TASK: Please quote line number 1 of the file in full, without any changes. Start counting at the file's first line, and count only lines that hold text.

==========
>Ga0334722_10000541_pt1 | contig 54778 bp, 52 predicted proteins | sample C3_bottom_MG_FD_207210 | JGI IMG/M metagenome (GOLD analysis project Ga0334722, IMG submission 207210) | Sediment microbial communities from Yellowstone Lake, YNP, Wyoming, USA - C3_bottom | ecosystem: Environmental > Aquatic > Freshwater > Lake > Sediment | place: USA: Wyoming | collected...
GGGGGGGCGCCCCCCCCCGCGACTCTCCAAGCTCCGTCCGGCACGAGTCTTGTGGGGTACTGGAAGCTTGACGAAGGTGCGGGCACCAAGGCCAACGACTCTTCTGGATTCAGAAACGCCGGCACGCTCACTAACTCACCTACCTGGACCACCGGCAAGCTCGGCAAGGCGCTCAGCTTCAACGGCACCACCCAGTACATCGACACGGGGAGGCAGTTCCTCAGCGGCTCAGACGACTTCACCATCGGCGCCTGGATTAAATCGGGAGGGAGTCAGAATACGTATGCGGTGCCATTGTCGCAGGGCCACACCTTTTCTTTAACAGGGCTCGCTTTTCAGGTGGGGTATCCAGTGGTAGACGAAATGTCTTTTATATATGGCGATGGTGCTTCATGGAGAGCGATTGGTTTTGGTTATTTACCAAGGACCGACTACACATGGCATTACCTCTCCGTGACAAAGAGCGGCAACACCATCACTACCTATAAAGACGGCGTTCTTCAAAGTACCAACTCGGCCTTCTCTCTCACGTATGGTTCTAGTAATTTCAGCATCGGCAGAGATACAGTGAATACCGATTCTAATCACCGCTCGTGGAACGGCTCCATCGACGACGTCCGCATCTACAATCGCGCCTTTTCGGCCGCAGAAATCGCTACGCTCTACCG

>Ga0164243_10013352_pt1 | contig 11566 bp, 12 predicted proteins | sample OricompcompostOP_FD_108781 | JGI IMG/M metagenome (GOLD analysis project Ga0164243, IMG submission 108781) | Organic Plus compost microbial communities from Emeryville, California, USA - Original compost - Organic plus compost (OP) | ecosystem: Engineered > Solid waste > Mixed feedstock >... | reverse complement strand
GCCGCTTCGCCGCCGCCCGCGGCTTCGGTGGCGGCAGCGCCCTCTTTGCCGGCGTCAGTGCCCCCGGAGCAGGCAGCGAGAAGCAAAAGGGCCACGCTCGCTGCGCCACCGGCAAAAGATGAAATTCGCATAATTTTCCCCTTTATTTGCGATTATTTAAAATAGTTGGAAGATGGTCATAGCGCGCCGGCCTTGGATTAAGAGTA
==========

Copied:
>Ga0334722_10000541_pt1 | contig 54778 bp, 52 predicted proteins | sample C3_bottom_MG_FD_207210 | JGI IMG/M metagenome (GOLD analysis project Ga0334722, IMG submission 207210) | Sediment microbial communities from Yellowstone Lake, YNP, Wyoming, USA - C3_bottom | ecosystem: Environmental > Aquatic > Freshwater > Lake > Sediment | place: USA: Wyoming | collected...